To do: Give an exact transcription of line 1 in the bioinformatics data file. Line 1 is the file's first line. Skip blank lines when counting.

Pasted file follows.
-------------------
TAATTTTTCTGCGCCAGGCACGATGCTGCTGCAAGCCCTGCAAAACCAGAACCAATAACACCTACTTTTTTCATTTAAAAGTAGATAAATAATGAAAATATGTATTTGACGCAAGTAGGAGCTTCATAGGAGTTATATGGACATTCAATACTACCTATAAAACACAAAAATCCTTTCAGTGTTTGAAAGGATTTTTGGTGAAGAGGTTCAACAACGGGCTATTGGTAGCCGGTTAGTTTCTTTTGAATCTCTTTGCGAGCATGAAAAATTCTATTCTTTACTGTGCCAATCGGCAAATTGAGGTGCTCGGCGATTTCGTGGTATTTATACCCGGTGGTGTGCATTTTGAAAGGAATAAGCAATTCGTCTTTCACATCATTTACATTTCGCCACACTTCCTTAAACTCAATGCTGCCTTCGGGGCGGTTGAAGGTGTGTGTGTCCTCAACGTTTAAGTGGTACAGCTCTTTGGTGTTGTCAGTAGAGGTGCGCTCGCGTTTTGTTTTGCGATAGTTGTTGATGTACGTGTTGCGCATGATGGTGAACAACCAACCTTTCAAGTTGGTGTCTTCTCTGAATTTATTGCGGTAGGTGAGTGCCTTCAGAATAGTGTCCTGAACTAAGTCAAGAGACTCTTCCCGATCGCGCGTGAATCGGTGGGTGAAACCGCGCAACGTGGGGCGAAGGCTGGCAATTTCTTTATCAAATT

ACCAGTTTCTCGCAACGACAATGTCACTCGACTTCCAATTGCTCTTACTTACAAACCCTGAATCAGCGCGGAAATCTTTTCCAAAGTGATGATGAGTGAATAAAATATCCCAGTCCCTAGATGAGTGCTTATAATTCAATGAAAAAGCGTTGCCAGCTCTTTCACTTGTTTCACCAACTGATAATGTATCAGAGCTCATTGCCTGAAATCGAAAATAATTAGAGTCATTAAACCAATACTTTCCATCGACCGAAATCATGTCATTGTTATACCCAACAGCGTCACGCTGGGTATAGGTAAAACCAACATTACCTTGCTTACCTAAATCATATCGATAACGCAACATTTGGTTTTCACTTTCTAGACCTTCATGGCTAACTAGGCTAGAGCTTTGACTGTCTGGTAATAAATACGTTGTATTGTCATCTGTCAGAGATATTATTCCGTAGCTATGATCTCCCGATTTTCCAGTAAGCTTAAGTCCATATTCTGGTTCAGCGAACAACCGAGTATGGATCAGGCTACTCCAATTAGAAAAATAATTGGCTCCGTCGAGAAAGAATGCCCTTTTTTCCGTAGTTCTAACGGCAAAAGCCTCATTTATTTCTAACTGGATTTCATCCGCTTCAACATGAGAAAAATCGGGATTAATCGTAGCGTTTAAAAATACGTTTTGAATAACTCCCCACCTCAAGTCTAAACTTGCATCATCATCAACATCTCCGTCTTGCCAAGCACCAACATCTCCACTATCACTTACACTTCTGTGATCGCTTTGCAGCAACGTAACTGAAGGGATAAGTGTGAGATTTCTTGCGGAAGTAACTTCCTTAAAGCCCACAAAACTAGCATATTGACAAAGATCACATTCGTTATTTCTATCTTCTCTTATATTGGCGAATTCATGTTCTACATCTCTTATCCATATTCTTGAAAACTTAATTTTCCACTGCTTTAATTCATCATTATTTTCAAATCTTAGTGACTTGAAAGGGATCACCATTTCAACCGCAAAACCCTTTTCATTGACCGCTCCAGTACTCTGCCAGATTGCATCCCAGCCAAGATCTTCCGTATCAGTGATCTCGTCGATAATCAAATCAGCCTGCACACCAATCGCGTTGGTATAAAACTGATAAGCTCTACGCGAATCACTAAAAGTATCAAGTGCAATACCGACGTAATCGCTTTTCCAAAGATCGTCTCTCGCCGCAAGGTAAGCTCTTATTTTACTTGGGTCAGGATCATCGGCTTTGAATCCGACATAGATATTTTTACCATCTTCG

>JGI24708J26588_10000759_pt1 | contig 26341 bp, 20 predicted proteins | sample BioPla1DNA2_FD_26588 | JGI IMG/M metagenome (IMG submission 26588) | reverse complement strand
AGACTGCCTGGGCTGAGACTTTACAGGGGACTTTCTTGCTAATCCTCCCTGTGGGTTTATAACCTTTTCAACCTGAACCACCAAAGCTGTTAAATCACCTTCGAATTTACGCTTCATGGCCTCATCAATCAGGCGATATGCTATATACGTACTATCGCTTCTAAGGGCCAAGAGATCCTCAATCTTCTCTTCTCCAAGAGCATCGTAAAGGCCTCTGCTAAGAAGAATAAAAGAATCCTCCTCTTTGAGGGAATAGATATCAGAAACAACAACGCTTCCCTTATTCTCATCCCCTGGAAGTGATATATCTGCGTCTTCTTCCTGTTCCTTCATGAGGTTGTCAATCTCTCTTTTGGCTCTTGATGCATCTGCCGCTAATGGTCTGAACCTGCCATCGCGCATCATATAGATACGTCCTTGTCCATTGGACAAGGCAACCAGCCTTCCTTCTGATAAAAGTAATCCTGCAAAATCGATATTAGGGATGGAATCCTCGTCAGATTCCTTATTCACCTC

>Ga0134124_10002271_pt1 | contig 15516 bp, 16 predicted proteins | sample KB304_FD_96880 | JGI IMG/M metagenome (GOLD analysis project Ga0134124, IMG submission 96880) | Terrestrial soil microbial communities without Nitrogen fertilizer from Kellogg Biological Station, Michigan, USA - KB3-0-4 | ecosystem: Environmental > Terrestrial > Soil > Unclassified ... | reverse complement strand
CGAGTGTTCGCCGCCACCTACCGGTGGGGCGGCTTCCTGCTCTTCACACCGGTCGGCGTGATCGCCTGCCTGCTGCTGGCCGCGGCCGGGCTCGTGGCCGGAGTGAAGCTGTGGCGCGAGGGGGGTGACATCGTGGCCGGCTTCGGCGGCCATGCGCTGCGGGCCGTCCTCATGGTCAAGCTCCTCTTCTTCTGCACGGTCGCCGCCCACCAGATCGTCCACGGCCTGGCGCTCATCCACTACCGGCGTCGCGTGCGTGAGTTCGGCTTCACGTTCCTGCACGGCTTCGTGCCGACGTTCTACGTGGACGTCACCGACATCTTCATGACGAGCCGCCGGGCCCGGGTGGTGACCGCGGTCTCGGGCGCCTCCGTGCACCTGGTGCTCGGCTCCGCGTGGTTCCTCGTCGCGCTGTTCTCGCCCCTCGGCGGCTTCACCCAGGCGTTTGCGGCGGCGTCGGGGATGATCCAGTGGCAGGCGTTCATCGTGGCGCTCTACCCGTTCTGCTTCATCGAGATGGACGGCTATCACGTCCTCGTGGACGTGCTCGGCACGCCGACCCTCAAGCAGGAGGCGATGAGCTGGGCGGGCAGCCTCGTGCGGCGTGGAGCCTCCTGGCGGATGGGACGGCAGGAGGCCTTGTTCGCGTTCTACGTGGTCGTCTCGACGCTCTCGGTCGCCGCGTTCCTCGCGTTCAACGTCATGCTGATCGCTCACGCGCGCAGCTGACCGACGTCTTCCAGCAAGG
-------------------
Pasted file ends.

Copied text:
TAATTTTTCTGCGCCAGGCACGATGCTGCTGCAAGCCCTGCAAAACCAGAACCAATAACACCTACTTTTTTCATTTAAAAGTAGATAAATAATGAAAATATGTATTTGACGCAAGTAGGAGCTTCATAGGAGTTATATGGACATTCAATACTACCTATAAAACACAAAAATCCTTTCAGTGTTTGAAAGGATTTTTGGTGAAGAGGTTCAACAACGGGCTATTGGTAGCCGGTTAGTTTCTTTTGAATCTCTTTGCGAGCATGAAAAATTCTATTCTTTACTGTGCCAATCGGCAAATTGAGGTGCTCGGCGATTTCGTGGTATTTATACCCGGTGGTGTGCATTTTGAAAGGAATAAGCAATTCGTCTTTCACATCATTTACATTTCGCCACACTTCCTTAAACTCAATGCTGCCTTCGGGGCGGTTGAAGGTGTGTGTGTCCTCAACGTTTAAGTGGTACAGCTCTTTGGTGTTGTCAGTAGAGGTGCGCTCGCGTTTTGTTTTGCGATAGTTGTTGATGTACGTGTTGCGCATGATGGTGAACAACCAACCTTTCAAGTTGGTGTCTTCTCTGAATTTATTGCGGTAGGTGAGTGCCTTCAGAATAGTGTCCTGAACTAAGTCAAGAGACTCTTCCCGATCGCGCGTGAATCGGTGGGTGAAACCGCGCAACGTGGGGCGAAGGCTGGCAATTTCTTTATCAAATT